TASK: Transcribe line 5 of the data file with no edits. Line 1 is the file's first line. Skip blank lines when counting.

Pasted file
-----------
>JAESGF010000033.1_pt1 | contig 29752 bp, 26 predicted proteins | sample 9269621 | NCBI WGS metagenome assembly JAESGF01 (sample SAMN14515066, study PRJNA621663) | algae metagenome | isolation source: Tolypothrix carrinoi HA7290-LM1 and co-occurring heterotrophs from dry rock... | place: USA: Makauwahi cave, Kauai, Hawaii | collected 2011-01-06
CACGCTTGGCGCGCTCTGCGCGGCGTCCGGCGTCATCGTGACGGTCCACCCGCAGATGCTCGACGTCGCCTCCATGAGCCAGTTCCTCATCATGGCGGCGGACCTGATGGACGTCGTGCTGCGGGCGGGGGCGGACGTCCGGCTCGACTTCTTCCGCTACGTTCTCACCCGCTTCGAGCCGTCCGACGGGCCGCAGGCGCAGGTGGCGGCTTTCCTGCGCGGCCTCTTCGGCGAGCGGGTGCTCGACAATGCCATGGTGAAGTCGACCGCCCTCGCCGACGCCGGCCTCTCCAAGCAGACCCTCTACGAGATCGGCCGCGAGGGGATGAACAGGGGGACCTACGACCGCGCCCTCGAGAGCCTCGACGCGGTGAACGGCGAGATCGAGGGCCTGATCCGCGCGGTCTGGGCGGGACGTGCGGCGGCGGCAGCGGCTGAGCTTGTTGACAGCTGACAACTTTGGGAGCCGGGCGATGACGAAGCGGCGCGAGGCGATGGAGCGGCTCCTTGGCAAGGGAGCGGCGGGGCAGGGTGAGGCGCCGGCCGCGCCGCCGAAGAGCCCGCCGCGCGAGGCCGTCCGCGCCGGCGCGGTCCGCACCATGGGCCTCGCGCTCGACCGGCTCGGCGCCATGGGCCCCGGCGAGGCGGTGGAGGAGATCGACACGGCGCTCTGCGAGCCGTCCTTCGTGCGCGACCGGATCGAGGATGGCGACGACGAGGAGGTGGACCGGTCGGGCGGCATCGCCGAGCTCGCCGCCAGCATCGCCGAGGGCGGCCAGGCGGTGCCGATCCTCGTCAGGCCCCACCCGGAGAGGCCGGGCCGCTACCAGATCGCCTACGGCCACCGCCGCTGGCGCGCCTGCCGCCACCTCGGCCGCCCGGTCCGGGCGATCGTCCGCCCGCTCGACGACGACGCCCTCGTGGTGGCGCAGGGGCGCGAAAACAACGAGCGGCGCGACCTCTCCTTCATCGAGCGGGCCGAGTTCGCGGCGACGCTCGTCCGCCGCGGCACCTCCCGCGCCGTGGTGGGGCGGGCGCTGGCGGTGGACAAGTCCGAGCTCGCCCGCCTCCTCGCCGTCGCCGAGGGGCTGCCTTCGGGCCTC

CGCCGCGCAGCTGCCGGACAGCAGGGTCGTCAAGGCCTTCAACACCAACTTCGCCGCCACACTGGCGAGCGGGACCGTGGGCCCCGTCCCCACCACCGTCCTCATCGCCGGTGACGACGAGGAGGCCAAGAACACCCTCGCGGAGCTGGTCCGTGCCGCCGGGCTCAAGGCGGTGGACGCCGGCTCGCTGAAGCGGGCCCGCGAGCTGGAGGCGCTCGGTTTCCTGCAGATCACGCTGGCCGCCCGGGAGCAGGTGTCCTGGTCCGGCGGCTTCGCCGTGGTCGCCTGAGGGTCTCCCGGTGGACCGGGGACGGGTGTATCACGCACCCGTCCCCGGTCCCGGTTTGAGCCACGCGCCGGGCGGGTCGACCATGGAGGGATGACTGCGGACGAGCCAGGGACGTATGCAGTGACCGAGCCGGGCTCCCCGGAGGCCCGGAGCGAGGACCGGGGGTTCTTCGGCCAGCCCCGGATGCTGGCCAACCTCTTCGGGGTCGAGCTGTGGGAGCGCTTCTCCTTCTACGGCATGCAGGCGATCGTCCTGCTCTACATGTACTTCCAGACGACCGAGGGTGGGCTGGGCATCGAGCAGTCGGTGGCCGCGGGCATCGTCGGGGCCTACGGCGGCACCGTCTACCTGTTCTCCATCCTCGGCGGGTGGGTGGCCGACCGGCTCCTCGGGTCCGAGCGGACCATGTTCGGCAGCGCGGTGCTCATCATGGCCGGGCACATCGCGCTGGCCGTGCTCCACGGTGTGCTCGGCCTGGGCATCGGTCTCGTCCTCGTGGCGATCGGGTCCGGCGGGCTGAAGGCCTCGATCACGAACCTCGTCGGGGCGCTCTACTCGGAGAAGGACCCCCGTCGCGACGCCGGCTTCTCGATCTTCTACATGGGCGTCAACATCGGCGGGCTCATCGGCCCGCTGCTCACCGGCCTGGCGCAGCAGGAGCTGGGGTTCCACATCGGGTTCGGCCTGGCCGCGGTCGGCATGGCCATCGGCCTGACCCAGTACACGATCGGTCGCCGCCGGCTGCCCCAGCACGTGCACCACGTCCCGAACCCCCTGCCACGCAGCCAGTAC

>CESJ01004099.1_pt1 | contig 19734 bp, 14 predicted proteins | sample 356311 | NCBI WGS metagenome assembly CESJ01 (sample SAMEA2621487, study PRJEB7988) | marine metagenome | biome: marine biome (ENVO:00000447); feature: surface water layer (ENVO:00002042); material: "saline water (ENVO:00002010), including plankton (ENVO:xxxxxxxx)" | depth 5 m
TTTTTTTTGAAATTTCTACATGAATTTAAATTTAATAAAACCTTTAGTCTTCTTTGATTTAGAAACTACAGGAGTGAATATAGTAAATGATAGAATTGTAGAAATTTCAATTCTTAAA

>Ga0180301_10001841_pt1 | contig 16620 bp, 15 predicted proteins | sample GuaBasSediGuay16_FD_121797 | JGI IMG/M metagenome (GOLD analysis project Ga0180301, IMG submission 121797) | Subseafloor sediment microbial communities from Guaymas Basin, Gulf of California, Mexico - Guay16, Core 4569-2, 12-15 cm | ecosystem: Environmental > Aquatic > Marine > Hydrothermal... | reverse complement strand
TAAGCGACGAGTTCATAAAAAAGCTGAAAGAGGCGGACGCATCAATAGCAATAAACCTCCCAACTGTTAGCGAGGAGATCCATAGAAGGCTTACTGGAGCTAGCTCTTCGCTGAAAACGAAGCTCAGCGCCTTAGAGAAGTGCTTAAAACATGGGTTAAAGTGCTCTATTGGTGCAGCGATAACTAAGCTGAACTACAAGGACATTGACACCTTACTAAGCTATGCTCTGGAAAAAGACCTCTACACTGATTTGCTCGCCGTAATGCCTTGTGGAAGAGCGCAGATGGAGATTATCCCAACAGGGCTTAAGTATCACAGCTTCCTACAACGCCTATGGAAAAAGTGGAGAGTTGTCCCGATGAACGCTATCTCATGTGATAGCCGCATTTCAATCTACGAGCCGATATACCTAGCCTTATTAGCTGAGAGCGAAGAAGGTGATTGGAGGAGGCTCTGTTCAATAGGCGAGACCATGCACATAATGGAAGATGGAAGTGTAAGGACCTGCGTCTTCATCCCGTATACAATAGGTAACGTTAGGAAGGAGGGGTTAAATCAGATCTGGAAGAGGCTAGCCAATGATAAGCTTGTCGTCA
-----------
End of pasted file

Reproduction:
TTTTTTTTGAAATTTCTACATGAATTTAAATTTAATAAAACCTTTAGTCTTCTTTGATTTAGAAACTACAGGAGTGAATATAGTAAATGATAGAATTGTAGAAATTTCAATTCTTAAA